Friday, October 21, 2016

Considering Choices (to veg or not to veg)

So I don't know if it's because with the baby due the thought of any wee creature in pain has me tearing up, or if it's because with my gestational diabetes diet I'm being forced to consider (very carefully) every mouthful I take... but...

Beloved and I were watching netflix recently, on one of those rare occasions when the kids were all asleep and we were both still awake, and we ended up watching one of the many food shows they have.

And this one was about the perils of eating too many animal products on our health.

Now, I've long been sold on how inhumane our treatment of the animals we eat is, but since I started having dreams about steak when seven months pregnant with my firstborn  and gave up twelve years of vegetarianism (with the odd stint of veganism thrown in) I've been a ravaging omnivore.

 I've put vegetarianism in the too-hard basket and told myself I'm eating meat and drinking milk - 'for the children.'

And it's true - four kids in eight years, and extended breastfeeding and I'm feeling somewhat... depleted. But... the show reminded me that actually, a balanced vegan diet can be healthier and less depleting than a meat and dairy rich one.

In a moment of weary weakness, my Beloved, succumbing to the shows comprehensive studies and case studies showing the benefits on heart disease, cholesterol and diabetes, said he'd try a plant based diet with me. Win. ((Beloved's addit: The ecological studies showed association and not causation, thus should be interpreted with caution.  I mean really -- if you did a double-blinded randomised controlled trial I'd be more convinced.... but.... meat... is.... good))

Now, I'm not saying this is going to be a super healthy food choice - my previous vegan attempts taught me a lot of the not so super-healthy options (fried bread with baked beans anyone? walnut and cinnamon scrolls, deep fried vegetarian spring rolls, honeyed macadamias, pineapple fritters...) but I do think it will be a lot healthier. (To be honest, healthier than Beloved's present diet of crisps, instant coffee and energy drinks wouldn't be precisely hard - physician heal thyself...twelve hour shifts without a meal break mean bad choices when work finishes...)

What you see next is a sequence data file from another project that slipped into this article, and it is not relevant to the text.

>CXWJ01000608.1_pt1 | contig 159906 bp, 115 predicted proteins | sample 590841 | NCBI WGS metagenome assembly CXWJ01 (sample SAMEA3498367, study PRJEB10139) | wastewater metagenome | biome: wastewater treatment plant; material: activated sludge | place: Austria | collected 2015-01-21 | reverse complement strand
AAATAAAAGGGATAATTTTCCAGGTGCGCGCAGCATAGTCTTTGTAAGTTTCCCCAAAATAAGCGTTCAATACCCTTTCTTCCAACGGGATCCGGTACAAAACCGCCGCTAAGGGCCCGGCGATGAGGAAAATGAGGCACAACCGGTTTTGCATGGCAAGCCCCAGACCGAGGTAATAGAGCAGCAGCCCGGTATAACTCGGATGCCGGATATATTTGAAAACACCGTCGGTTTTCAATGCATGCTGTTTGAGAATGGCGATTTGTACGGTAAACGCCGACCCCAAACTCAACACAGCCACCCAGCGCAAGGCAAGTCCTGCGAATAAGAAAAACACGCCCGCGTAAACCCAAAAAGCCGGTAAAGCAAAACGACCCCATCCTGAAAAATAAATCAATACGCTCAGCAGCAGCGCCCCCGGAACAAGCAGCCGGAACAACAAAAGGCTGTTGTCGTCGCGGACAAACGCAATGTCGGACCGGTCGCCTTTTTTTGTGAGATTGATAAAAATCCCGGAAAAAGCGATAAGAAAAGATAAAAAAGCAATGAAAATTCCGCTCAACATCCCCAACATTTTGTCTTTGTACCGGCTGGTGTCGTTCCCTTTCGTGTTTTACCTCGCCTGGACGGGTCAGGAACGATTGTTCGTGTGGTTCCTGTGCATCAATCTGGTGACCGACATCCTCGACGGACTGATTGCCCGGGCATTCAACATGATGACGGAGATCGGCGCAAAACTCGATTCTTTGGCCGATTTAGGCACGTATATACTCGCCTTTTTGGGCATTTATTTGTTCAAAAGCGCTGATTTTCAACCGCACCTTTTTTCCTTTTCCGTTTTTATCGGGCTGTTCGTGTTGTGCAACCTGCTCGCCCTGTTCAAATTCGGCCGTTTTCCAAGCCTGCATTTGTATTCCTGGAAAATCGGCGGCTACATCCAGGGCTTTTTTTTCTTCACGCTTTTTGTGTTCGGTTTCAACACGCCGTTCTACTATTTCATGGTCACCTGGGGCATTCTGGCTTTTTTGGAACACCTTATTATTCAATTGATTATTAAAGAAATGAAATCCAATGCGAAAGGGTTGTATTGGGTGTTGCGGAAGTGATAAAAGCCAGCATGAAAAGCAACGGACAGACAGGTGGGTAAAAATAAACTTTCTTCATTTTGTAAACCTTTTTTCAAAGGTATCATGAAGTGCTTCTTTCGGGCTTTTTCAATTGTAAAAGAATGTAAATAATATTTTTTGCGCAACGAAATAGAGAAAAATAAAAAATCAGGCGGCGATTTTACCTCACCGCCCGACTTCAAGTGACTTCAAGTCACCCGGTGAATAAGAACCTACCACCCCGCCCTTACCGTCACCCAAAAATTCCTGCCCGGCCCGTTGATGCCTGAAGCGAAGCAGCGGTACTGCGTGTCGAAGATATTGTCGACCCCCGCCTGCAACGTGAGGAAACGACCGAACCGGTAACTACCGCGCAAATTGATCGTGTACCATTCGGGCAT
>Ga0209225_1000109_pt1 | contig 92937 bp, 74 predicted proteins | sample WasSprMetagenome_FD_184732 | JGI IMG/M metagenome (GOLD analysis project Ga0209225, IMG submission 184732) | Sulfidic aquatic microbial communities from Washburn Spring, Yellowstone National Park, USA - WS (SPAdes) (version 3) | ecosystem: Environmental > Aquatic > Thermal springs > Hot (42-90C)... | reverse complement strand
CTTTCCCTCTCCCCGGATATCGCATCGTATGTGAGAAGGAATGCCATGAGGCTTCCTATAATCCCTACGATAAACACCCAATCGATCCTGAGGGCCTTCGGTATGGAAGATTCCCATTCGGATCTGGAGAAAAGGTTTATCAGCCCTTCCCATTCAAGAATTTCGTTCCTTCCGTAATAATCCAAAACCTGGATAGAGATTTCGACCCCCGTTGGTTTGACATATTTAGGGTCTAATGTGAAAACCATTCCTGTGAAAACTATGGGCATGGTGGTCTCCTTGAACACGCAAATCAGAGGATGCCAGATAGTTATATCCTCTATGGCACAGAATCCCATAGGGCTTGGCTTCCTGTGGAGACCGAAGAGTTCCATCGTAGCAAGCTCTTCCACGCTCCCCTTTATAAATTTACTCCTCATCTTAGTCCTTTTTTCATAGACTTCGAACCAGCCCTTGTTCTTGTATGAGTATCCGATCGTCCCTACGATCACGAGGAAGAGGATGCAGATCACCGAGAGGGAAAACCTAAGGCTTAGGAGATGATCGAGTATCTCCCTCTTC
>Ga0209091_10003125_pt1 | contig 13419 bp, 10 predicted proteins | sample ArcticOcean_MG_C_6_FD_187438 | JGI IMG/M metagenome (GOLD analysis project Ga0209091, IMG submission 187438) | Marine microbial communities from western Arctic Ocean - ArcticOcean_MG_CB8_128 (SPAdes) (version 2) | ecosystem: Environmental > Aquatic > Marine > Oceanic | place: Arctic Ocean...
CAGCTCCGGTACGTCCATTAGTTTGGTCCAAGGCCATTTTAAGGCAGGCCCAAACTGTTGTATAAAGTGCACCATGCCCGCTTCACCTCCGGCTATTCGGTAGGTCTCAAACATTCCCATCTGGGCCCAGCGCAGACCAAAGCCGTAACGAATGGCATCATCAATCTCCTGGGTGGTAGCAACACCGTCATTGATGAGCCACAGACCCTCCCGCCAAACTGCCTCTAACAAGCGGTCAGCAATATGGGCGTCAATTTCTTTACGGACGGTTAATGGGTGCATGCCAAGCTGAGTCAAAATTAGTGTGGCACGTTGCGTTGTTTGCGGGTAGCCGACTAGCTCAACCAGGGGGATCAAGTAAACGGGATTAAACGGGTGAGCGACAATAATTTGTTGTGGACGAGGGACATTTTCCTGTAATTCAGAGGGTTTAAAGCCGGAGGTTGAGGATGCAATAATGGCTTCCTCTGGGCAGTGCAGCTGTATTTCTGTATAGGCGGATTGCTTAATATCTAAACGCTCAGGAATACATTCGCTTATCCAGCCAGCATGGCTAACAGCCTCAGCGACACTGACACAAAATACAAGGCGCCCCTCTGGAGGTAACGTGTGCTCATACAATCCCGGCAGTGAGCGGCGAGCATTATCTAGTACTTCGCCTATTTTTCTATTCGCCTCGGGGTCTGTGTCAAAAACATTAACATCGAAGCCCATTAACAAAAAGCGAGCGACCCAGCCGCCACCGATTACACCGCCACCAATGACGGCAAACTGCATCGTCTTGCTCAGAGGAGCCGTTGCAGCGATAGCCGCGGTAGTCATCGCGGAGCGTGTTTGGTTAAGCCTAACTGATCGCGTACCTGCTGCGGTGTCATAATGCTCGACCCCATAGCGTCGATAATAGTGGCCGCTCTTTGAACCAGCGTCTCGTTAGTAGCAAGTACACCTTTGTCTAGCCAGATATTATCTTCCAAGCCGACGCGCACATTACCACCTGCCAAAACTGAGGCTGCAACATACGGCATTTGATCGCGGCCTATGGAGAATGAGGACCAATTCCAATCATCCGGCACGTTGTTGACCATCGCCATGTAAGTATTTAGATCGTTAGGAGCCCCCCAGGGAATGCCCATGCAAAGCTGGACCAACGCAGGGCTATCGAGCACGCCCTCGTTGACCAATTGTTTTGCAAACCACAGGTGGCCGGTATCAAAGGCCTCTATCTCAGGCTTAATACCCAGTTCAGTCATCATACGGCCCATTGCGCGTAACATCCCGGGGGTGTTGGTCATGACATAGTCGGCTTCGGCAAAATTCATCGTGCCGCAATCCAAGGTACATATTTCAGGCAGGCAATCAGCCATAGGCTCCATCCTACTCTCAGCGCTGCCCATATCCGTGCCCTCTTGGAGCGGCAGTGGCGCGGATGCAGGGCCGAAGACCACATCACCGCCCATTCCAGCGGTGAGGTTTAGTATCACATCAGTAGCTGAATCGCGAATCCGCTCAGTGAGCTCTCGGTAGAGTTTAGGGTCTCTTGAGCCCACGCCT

But my diet pre-meat was a lot healthier, with a much bigger veggie and pulse intake. Lentil soups were a staple and dhal, felafel and hommus were all regulars. Did I mention I weighed 20 kilos less back then? (Although that could just be the four kids - as the change was simultaneous it's probably fair to take some from column a. and some from column b. for causes.)

I'm still going to call myself a vegetarian, not a vegan because I'm not going to go ultra strict - the occasional free range egg? Not a problem. Honey? in moderation, and a lot of it if I get a cold. If I'm sharing a veggie pizza I'm not going to worry about a bit of cheese and if there's a particularly nice cheese (or chocolate) on offer I'll probably try a bit. If Beloved catches a fish, you bet I'm going to eat it. It's even possible Christmas and Easter will see me with a bit of lamb or (free range) roast.

But... I am going to try for a mostly plant based diet. This is particularly hard because I am the Dairy Queen. I've never met a meal I didn't think improved by a dash of cream or sour cream and custard is one of my big loves. (After the kids of course, but possibly not by as much as it should be.) And don't get me started on cheeses. Haloumi, goats cheese, brie... Sigh.

However. With my odds of long term diabetes markedly increased, wanting to set a healthier model for the kids (whose diet is frankly appalling) looking back to how much healthier I was pre-meat (and ignoring the fact I used to walk 5k a day then as opposed to just toddler wrangling) I think I'm ready to make the change.

At least, the dissonance of being totally appalled and heartbroken by how we treat our animals and the cost to the planet and not doing anything about it, is getting too much.

Here's looking forward to lots of bowls of crisp, refreshing salad, bursting with colour, avocado and salad sandwiches on fresh-from-the-oven-bread, and really savouring the delight of a fragrant mango fresh from the tree.

Any tips from those who've managed vegan long term? 


  1. I haven't managed vegan long term, because cheese...but I've been strictly lacto-ovo vegetarian for 19 years now. My aunt is strictly vegan and has a 10 year old she has raised vegan too. I think lots of what makes it work is planning ahead and having things in the pantry. I can whip up a lentil soup or a risotto with almost anything I can find int he pantry or refrigerator...having the lentils and the rice on hand all the time means I'm less likely to just order a pizza because I don't want to go out to the store.

    Good luck! I believe in you. :-)